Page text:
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Monthly Archives

December 2019

3 tips for a reflux free Christmas

By | Uncategorized

Worried about how your gut is going to cope over the Holidays?

  1. Eat mindfully, slowly and chew well. Pay attention to your stomach and appetite cues. When you feel comfortably full, stop eating. An overfull stomach puts a lot of pressure on your lower oesophageal sphincter.
  2. Watch out for trigger foods like high sugar, refined carbohydrate, fatty or rich foods. Enjoy modest amounts and balance your meals with plenty of fresh salads and colourful vegetables. Alcohol is also a major trigger. Drink mindfully and stick to modest quantities of high quality wine or clean spirits like vodka or gin with soda & lemon or lime.
  3. Half an hour before you eat drink a cup of fresh grated ginger tea so get your stomach all fired up and ready to digest. I have a great Tummy Tea recipe, email me for a copy if you’re interested. You can drink it before and after meals to help the digestive process go a lot more smoothly.

Most importantly, enjoy the special bond of shared food with loved ones. 

Tessa

Book a free 15 minute health discussion with me here

P.S. If you think this information may benefit someone you care about, please share it with them below

Is Nexium making you worse?

By | Uncategorized

Despite clever marketing campaigns convincing you otherwise the vast majority of people do not suffer with high stomach acid. So is Nexium a harmless way to reduce reflux?

  • Nexium has been associated with an increased risk of premature death due to cardiovascular disease, kidney disease and stomach cancer.
  • PPI’s such as Somac or Nexium are designed for temporary short treatment courses of 14 days, not long term use.
  • According to the the Royal Australian College of General Practitioners, “Taking PPI’s over many moths or years is not safe”.
  • PPI’s deplete nutrients that affect the healthy development of bones.
  • PPI’s suppress stomach acid and enzyme activity which can lead to carbohydrate malabsorption and overgrowths of bacteria in the small intestine which creates large amount of gas production and bloating. This gas and bloating puts physics pressure on your stomach and lower oesophageal sphincter causing reflux.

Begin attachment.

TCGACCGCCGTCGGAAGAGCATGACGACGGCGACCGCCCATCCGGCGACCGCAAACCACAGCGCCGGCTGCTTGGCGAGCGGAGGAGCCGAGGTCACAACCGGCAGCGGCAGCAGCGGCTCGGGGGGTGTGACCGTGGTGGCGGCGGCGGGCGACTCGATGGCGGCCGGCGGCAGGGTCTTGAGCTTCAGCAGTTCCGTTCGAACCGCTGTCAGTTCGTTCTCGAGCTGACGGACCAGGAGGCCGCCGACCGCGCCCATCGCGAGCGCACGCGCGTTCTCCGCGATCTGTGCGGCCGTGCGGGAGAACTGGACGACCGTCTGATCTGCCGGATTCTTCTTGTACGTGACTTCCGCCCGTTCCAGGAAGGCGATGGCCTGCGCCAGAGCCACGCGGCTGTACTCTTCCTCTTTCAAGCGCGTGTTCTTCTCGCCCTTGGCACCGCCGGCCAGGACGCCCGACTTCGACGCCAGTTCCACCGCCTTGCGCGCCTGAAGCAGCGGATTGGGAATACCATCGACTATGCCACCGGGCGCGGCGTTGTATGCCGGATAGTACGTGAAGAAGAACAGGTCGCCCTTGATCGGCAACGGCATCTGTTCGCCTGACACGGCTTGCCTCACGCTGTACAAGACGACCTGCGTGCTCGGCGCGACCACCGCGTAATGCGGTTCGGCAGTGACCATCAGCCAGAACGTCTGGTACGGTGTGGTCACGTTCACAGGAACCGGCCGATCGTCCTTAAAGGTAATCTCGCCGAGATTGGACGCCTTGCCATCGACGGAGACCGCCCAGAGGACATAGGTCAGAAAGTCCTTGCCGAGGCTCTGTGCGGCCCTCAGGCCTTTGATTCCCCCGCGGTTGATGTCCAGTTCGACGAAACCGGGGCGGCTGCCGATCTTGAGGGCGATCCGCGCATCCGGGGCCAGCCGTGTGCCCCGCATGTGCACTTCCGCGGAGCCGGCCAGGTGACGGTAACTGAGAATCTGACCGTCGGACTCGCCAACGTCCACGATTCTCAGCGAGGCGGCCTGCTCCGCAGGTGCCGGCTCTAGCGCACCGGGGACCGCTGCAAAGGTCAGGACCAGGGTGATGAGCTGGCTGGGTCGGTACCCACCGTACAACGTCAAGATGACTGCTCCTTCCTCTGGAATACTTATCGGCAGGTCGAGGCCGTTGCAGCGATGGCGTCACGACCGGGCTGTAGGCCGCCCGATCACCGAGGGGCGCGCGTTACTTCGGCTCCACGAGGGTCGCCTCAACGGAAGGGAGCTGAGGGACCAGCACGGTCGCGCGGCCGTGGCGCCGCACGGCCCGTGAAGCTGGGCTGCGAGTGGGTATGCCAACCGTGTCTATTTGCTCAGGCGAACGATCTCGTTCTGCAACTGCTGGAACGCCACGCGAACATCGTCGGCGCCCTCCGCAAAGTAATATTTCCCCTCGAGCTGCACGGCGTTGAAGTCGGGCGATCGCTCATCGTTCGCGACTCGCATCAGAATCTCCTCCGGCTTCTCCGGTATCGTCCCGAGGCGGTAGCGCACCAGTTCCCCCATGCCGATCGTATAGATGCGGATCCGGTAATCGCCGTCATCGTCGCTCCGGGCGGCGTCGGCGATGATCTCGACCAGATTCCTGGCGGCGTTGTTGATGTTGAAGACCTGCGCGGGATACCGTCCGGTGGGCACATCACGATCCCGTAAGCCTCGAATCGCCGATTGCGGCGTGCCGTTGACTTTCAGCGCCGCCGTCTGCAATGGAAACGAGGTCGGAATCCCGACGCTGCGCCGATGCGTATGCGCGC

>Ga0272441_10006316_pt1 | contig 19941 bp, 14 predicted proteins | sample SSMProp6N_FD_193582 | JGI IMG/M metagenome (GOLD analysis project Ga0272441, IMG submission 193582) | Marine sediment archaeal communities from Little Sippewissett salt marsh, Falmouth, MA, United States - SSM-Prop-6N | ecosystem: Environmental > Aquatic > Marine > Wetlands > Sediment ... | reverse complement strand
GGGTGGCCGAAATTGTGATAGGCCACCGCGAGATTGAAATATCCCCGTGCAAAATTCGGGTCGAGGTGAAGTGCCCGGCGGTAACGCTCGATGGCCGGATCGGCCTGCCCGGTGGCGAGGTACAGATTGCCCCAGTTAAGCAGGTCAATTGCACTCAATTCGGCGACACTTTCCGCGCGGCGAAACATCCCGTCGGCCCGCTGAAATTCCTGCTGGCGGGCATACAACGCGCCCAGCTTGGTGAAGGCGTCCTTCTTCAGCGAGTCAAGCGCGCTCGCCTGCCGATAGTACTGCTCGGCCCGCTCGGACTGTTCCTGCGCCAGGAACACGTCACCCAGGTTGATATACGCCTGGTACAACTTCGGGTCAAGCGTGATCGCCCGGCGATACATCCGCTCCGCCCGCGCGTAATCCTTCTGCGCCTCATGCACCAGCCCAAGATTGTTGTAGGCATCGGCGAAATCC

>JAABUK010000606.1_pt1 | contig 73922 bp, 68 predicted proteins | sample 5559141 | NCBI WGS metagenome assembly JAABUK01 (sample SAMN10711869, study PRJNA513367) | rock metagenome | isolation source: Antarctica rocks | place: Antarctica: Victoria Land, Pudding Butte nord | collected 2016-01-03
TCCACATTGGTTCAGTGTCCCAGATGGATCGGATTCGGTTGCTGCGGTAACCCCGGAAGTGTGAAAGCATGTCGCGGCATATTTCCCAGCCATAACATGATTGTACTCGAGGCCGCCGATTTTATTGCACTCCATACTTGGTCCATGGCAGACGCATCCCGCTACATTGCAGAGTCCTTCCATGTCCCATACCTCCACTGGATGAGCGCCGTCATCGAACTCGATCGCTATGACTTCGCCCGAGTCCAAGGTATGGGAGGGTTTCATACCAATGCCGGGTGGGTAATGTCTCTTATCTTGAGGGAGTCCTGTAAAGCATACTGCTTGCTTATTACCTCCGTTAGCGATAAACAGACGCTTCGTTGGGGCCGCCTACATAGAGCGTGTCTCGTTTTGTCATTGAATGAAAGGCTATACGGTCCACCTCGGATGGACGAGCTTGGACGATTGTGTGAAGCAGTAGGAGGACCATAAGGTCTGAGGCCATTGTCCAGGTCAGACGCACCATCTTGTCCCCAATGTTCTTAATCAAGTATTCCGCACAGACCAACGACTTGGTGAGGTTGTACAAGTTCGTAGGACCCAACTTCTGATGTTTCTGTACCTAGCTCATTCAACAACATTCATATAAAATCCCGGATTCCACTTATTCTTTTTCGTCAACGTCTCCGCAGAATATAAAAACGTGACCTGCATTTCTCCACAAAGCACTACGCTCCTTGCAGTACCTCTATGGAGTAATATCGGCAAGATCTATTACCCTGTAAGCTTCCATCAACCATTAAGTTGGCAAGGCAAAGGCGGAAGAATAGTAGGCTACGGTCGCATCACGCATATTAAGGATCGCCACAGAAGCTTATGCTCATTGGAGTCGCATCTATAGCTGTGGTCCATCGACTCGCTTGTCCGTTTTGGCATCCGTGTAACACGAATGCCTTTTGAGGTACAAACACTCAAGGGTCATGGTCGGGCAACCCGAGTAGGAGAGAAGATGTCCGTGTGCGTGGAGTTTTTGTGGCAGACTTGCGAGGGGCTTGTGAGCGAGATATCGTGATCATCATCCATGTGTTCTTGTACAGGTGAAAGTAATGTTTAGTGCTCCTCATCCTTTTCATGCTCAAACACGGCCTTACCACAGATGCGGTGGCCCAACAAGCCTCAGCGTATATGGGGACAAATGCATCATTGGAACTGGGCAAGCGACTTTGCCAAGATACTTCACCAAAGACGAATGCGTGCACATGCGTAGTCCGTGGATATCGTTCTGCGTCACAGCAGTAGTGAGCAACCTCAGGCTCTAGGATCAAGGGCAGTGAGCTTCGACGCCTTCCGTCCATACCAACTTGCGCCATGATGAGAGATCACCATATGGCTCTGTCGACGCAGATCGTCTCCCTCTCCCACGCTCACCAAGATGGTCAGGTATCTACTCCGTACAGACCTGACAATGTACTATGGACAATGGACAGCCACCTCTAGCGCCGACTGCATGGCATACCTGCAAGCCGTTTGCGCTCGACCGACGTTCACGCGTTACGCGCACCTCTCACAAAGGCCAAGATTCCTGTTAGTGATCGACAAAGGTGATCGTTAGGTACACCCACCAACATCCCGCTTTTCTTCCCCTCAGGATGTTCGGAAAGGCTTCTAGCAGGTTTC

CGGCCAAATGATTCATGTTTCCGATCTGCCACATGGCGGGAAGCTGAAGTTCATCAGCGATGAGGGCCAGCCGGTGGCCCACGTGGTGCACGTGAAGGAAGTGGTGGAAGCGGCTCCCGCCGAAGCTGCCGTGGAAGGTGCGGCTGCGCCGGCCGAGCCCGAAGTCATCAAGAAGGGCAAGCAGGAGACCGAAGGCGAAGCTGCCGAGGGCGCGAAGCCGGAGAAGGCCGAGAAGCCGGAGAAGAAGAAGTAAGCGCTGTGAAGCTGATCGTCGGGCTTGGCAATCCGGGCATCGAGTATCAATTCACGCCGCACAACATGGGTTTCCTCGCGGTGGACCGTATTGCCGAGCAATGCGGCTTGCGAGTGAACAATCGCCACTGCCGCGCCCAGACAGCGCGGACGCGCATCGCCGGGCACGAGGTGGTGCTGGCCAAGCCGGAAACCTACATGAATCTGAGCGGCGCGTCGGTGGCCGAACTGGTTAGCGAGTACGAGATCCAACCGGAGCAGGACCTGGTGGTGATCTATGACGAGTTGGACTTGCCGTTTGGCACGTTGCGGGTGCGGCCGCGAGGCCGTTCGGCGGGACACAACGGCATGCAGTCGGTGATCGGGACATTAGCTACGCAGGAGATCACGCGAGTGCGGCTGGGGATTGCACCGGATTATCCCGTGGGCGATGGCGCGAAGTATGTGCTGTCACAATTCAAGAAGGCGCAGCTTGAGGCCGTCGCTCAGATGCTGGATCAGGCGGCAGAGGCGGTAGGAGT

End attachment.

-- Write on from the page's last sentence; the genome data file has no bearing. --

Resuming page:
Studies have shown that after 12 weeks of PPI use 56% of patients developed PPI induced dysbiosis of the small intestine, also known as SIBO. That’s a staggering statistic!

    It’s a vicious cycle that will only get worse!

Tessa

Book a free 15 minute health discussion with me here

P.S. If you think this information may benefit someone you care about, please share it with them below

Understanding what reflux really is

By | Digestion, Gut Health, Health

It is common to experience reflux from time to time if we overeat or indulge in rich foods but it is not normal. If our digestion is running smoothly and we practice clean eating then it shouldn’t happen at all.

  • If you get reflux more than twice per week you might have gastroesophageal reflux disease also known as GORD
  • Reflux occurs when the contents of our stomach flows upwards into the oesophagus and in some cases even spilling up into our throat and mouth
  • Unlike our stomach which has a special lining that protects it from the highly acidic environment that stomach acid provides, our oesophagus is NOT designed to come into contact with acid. Acid burns the mucosa and if you have ever experienced severe reflux you won’t forget the burning in your throat & chest in a hurry